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Resveratrol: A Real Anti-aging Product
By: Peter T. Pugliese, MD
Posted: November 25, 2008, from the December 2008 issue of Skin Inc. magazine.
page 7 of 13
So far, the evidence suggests that taking modest doses of resveratrol—from 100–200 mg—may help the body to metabolize fat better and activate the pathways that are turned on by CR. The other benefits of resveratrol make it worth taking as a supplement, even if the anti-aging aspect is not proven at this time.
Resveratol and NF-kB blockade
The esthetician should be familiar with this biological compound mentioned above. It is a transcription factor, so it activates some genes in the DNA molecule. This is a term that sooner or later you will need to know if you stay in the professional skin care field. Current evidence points out that by blocking the agents that turn on NF-κB, you will prevent the inflammatory action that is associated with aging and actually allow the body to reverse the aging changes.21 Now that is a profound statement because it describes a major biological discovery. This is not the whole story, by far. Two camps exist in science on the topic of anti-aging. One is the negative group, the naysayers who disagree with everything, and the other is the positive group who are making real strides in understanding the aging process, and at the same time are discovering the cause of many diseases and finding ways to treat them.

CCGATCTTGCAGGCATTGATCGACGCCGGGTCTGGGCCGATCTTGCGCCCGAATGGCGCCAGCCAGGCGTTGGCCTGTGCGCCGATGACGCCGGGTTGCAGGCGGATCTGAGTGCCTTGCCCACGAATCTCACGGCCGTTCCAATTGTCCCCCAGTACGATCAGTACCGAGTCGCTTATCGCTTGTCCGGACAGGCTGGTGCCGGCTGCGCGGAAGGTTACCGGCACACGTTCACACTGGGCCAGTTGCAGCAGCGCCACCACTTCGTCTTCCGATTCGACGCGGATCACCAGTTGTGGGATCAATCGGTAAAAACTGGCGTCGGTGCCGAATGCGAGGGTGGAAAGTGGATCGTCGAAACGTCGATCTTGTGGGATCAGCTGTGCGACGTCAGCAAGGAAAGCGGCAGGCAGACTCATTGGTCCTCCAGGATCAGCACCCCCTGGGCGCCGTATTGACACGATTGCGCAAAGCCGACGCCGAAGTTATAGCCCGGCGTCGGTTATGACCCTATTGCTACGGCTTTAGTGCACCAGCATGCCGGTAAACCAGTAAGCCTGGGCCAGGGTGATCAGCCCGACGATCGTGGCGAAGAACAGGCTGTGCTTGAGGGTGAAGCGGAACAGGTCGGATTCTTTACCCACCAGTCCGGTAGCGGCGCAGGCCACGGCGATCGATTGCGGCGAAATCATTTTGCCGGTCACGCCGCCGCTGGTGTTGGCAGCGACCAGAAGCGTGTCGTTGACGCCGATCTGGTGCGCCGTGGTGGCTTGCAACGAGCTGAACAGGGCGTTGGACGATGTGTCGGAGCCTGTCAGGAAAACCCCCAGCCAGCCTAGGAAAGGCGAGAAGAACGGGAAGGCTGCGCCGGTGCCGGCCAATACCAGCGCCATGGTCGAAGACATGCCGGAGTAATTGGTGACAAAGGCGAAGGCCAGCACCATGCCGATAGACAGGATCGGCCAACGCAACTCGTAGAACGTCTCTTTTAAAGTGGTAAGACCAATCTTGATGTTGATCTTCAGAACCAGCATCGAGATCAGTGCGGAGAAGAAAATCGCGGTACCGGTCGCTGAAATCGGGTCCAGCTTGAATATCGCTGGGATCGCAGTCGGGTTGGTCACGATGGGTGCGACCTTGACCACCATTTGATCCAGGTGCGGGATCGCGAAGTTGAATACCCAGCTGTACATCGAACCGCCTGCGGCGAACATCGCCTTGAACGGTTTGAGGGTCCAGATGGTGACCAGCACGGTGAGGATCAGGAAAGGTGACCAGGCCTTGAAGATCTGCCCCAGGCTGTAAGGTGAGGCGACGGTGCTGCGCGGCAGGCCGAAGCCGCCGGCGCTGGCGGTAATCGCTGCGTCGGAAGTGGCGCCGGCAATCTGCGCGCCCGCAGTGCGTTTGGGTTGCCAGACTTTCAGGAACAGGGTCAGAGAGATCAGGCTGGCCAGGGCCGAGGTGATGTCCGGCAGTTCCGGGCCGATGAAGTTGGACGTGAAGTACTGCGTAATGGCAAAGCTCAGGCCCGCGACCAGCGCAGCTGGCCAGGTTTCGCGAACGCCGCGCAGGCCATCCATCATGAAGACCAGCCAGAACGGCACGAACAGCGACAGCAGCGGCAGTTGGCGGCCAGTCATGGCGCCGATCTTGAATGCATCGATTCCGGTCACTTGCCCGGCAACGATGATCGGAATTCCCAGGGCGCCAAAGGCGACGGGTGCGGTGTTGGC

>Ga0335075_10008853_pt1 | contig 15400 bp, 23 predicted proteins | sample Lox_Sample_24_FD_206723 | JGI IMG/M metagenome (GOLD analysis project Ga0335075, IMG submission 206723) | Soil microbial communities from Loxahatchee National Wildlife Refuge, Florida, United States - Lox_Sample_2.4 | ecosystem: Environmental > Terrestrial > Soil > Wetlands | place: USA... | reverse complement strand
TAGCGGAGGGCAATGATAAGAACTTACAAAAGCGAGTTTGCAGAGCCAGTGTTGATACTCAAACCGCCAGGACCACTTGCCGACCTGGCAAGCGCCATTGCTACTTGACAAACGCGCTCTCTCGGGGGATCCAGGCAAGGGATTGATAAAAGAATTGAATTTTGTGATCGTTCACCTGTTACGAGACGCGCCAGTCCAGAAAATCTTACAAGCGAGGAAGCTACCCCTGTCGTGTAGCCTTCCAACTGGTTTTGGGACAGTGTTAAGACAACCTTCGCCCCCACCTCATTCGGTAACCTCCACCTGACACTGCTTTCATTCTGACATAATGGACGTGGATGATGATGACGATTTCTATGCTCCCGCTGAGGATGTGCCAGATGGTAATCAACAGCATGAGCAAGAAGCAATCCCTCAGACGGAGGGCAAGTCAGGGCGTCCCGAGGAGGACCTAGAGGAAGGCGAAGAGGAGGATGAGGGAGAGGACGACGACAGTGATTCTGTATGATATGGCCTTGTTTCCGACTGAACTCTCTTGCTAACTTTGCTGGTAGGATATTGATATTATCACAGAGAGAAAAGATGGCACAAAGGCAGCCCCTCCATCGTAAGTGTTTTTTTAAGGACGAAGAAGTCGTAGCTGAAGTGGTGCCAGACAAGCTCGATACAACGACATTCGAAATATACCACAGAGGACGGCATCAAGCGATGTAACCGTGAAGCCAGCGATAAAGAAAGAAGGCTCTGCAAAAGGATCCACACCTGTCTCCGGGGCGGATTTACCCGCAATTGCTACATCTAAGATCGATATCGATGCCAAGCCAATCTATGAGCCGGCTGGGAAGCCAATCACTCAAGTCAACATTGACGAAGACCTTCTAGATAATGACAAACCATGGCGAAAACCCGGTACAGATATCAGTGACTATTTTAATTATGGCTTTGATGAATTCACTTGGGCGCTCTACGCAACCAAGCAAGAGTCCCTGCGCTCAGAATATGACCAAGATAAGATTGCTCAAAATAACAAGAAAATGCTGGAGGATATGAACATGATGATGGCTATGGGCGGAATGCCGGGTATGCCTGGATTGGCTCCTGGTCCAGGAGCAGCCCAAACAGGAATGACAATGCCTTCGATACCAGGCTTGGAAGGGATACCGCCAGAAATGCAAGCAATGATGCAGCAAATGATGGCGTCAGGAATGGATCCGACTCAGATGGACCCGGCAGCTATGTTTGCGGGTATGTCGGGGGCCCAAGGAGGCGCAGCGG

If you want to take resveratrol, it is important to read all the literature supplied by the vendor because it is a good source of information on resveratrol and to also speak with your physician. At present, with CR and resveratrol supplements, you have a good start on slowing down your aging rate.
Topical products will soon be available for skin care and should be very effective, but I strongly suggest you fully understand resveratrol and demand data for efficacy before you use or purchase these products.
a.Viniferins are complex molecules that develop in grape leaves and wood in response to fungal infections.